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The Application of Plasma Sterilization for SUDs. A novel Non-thermal Atmospheric Dielectric Barrier Discharge Ribbon Electrode. MEM-031 Shawn Anderson William Borrell John Mattero Joseph Neal Royston Rodrigues. Advisors : Dr. Y. Cho Dr. A. Fridman.

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The Application of Plasma Sterilization for SUDs

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The application of plasma sterilization for suds

The Application of Plasma Sterilization for SUDs

A novel Non-thermal Atmospheric Dielectric Barrier Discharge Ribbon Electrode


Shawn Anderson

William Borrell

John Mattero

Joseph Neal

Royston Rodrigues


Dr. Y. Cho

Dr. A. Fridman

The problem preventing pathogenic contamination

The problem: Preventing pathogenic contamination

  • Bacteria are everywhere and surface contamination is practically unavoidable

  • Contaminated medical and surgical instruments can easily transmit bacteria which, leading to potentially fatal infections

  • Sterilization inactivates potentially harmful microorganisms


Sterilization and current techniques

Sterilization and Current Techniques

  • Electron Beam

  • Gamma Radiation

  • Ethylene Oxide

  • Thermal (Autoclaving)

    • Most popular

    • High temperatures and pressures denature proteins and kill bacteria

The problem with current sterilization techniques

The problem with current sterilization techniques

  • Electron Beam

    • Very expensive, dagerous

  • Gamma Radiation

  • Ethylene Oxide

    • Long duty cycles

    • Toxic residues absorbed by materials

  • Thermal (Autoclaving)

    • Not applicable for heat sensitive materials

    • Some strains of bacteria are unaffected

    • Temperatures of 121°C are energy expensive and dangerous

Advantages of plasma sterilization

Advantages of Plasma Sterilization

  • Faster

    • Experimentations of different treatment times shows a 6 log reduction in less than ten minutes

  • Safe for all surfaces and materials

  • More energy efficient

    • Power ratings less than that of a light bulb

  • Relatively Nontoxic

    • The only toxic byproduct is ozone, which can easily be removed

  • Inactivates the hardiest of bacteria

    • The inherent mechanisms of plasma sterilization are almost impossible for bacteria to adapt to*

What is plasma

What is Plasma

  • Plasma – 4th state of matter

    • Ionized gas

  • Depending on how energy provided can be thermal or non-thermal (cold) plasma

  • Dielectric Barrier Discharge (DBD)

  • Dielectric barrier discharge

  • Created when high voltage is applied6

  • Charge builds up on surface

  • Electrons that enter region form electron avalanche

  • Advantage as produces high energy electrons directly

How do general plasmas sterilize

How do general plasmas sterilize

  • Inactivation kinetics are not absolute

  • Current theories include

    • UV radiation

      • UV radiation can cause DNA damage or surface modifications which activates cell death mechanisms

    • Heat

      • Streamers produce temperatures of up to 1eV or 2.3x105 K

    • Charged particles

    • Electrons and positively/negatively charge ions

    • Direct and indirect effects of Reactive species

      • O, O2, O3, OH, NO, NO2compromise bacterial cell wall components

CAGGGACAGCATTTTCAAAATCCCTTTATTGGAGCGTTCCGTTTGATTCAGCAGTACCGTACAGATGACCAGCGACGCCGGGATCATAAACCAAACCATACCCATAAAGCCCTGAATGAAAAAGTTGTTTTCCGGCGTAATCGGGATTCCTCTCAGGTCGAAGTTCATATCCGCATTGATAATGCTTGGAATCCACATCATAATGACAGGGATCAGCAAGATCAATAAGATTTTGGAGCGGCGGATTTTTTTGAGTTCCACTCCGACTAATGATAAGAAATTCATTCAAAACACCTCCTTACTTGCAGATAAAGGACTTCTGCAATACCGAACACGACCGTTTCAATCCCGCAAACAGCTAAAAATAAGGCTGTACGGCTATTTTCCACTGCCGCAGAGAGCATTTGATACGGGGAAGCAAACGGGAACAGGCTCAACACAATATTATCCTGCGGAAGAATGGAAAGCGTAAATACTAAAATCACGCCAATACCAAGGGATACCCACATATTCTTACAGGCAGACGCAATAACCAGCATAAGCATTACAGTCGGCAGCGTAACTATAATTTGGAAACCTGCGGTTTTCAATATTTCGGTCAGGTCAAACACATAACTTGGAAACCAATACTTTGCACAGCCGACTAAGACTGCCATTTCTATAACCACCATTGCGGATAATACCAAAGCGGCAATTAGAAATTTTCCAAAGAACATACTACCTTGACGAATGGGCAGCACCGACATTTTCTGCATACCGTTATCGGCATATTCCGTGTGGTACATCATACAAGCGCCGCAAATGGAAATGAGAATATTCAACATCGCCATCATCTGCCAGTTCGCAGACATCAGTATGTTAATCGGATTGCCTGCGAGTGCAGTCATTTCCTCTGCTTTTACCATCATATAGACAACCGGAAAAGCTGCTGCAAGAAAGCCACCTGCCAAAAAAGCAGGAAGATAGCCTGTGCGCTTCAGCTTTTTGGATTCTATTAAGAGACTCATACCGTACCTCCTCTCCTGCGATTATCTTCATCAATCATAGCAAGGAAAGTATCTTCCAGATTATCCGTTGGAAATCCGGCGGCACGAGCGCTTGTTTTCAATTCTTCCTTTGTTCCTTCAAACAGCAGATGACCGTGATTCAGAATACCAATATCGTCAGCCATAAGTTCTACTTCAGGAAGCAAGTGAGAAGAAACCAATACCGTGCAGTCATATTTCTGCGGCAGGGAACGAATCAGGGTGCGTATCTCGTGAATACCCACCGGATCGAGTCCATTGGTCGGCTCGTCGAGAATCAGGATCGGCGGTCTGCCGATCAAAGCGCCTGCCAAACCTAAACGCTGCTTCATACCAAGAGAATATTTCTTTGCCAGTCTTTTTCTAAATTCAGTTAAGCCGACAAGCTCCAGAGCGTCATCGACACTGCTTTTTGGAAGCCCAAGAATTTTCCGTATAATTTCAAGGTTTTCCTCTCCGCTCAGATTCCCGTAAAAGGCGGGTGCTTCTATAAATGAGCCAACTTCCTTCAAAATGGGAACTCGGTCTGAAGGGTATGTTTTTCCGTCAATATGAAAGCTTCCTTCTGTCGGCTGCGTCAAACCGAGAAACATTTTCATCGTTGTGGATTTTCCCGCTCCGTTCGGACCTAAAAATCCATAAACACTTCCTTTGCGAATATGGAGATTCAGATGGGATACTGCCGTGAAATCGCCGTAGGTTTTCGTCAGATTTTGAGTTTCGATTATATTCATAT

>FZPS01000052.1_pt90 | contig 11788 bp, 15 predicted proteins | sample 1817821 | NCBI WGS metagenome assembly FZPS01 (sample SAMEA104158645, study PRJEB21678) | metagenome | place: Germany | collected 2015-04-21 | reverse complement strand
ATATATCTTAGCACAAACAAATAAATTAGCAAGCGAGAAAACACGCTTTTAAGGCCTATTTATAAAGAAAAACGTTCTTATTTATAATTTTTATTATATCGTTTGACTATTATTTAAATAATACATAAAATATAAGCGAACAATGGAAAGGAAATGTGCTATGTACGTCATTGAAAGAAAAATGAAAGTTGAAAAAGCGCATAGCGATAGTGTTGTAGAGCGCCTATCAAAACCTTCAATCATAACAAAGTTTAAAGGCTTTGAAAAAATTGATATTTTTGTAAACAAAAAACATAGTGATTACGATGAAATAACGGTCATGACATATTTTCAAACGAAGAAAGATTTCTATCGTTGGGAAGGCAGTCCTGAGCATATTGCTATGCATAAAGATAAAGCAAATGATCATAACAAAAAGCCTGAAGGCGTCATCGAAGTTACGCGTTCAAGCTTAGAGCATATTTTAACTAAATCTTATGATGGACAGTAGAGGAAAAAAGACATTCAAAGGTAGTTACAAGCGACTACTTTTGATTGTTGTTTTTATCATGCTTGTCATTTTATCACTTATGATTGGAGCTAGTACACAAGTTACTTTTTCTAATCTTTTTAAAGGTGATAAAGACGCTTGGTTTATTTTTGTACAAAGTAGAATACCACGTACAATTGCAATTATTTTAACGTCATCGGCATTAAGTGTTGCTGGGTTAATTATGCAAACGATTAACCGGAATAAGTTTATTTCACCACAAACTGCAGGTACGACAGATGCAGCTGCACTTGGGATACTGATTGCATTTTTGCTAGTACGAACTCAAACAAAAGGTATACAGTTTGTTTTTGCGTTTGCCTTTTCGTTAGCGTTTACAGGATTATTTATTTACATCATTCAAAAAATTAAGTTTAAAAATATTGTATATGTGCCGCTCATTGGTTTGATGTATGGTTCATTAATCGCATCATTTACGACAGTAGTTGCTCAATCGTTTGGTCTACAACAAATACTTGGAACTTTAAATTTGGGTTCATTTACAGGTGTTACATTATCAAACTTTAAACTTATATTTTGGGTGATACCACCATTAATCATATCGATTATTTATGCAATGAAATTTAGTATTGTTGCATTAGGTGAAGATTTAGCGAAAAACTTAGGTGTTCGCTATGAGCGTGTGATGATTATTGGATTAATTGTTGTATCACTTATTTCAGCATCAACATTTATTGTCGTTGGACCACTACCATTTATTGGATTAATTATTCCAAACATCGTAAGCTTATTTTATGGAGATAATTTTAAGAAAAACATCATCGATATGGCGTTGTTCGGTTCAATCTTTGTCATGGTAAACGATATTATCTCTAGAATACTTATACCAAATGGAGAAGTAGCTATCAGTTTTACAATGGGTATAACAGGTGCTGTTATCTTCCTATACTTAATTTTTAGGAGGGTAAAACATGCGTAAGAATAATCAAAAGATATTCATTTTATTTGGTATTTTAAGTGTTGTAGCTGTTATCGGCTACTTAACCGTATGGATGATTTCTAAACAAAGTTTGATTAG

How does dbd plasma sterilize

How does DBD plasma sterilize

  • Heat inactivation is negligible

  • UV inactivation is negligible

  • Leaves reactive oxygen species and charged particles as the primary sterilants

  • Rate of ionization

    • keo - Collision Rate coefficient of electrons and neutral atoms,

    • I – activation energy

    • Te – electron temperature

e + O2 O + O + e

O + O2 + M  O3 + M

e + H2O  H + OH + e

Dbd plasma sterilization

DBD Plasma Sterilization










Horizontal distance: 1.074 μm

Vertical Distance: 463.45 nm

Horizontal distance: 531.46 nm

Vertical Distance: 108.39 nm

Specifications of the box

Specifications of the Box

Specs of the electrode

Specs of the Electrode

Plasma characterization

Plasma Characterization

  • Talk about plasma characterization

  • talk about power source characterization (get data from posters)

Power source characterization

Power Source Characterization



  • What can our box do????



The application of plasma sterilization for suds




Reprocessing single use medical devices


  • Single-Use Medical Devices (SUD)

    • Scalpel handles, forceps, scissors, speculums, etc.

    • Defined as used, open, or expired

  • FDA and MDUFMA

    • Validated sterilization procedures must accompany 510K submissions

    • Requires similar standards as OEMs

Why reprocess


  • If 1-2% of all SUDs were reprocessed, savings of $1,000,000,000/yr

  • Up to 50% savings when reprocessing once

  • 10 Million tons of waste diverted from landfills each year

  • Increased reliability

Competitive advantages


  • Size

    • Scalable to large container size

    • Possible conveyor belt mechanism with automated sterilization

  • Efficacy

    • Proven to kill D. radiodurans, E. coli

    • Short duration exposure times

      • 30sec to 10hrs

  • Safety

    • Runs off 110V wall power supply

    • Non-thermal plasma safe to touch

Senior design budget


Industrial budget

Industrial Budget

The application of plasma sterilization for suds

Dr. Young Cho

Dr. Alexander Fridman

Dr. Greg Fridman

Moogega Cooper

Drexel Plasma Institute

References add these within the presentation cite figures








  • Laroussi, Mounir. "Low Temperature Plasma-Based Sterilization: Overview and State-of-the-Art." Plasma Processes and Polymers 2 (2005): 391-400.

  • Fridman, Gregory, Peter I. Lelkes, and Kenneth Barbee. "Physical and Biological Mechanisms of Plasma Interaction with Living Tissue." Prepublication (2007).

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